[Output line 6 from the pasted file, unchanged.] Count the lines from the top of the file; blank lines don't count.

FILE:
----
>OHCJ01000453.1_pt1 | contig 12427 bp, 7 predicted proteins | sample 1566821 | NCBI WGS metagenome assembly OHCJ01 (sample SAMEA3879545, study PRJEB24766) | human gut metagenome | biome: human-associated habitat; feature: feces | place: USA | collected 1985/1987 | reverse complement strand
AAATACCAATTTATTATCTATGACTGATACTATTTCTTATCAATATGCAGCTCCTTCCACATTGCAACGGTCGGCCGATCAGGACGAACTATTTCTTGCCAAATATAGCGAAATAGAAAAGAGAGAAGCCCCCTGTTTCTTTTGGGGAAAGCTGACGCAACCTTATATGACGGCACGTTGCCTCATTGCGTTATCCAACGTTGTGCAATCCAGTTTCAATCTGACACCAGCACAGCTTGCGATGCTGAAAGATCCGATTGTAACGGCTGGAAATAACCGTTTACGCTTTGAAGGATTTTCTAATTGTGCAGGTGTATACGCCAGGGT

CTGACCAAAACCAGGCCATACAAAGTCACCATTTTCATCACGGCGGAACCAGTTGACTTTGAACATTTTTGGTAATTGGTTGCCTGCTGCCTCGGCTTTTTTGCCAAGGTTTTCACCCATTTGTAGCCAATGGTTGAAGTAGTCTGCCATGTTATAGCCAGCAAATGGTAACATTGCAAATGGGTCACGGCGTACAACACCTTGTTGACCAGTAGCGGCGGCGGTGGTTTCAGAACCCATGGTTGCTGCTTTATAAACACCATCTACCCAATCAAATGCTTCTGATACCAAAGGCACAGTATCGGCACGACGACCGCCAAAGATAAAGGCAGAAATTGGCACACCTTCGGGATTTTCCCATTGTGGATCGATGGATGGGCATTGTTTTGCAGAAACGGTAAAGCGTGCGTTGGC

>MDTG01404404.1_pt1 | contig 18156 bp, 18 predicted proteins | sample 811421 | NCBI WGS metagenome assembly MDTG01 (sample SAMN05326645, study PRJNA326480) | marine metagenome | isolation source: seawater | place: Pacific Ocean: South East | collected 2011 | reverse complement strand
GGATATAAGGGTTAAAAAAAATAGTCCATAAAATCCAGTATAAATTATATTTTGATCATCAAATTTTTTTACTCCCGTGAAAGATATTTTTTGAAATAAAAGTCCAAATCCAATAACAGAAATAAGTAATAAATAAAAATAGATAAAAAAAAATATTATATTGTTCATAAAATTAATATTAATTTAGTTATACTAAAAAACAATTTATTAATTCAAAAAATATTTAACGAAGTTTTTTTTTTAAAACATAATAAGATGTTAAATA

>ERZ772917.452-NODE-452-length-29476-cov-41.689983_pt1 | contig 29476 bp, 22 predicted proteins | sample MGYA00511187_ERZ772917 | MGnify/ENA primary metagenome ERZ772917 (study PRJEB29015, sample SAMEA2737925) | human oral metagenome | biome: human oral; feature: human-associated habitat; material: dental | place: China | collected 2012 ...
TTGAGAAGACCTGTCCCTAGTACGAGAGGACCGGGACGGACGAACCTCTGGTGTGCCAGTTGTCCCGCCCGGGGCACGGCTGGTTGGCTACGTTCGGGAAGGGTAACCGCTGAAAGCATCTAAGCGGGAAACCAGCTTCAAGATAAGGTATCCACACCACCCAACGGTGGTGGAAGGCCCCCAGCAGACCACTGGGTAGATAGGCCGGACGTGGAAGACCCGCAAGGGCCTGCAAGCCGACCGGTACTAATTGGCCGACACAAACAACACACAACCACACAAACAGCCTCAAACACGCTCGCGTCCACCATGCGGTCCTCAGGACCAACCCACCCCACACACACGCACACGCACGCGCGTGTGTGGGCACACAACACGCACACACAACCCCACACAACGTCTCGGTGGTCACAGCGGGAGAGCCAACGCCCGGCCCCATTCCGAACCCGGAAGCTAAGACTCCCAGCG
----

>ERZ772917.452-NODE-452-length-29476-cov-41.689983_pt1 | contig 29476 bp, 22 predicted proteins | sample MGYA00511187_ERZ772917 | MGnify/ENA primary metagenome ERZ772917 (study PRJEB29015, sample SAMEA2737925) | human oral metagenome | biome: human oral; feature: human-associated habitat; material: dental | place: China | collected 2012 ...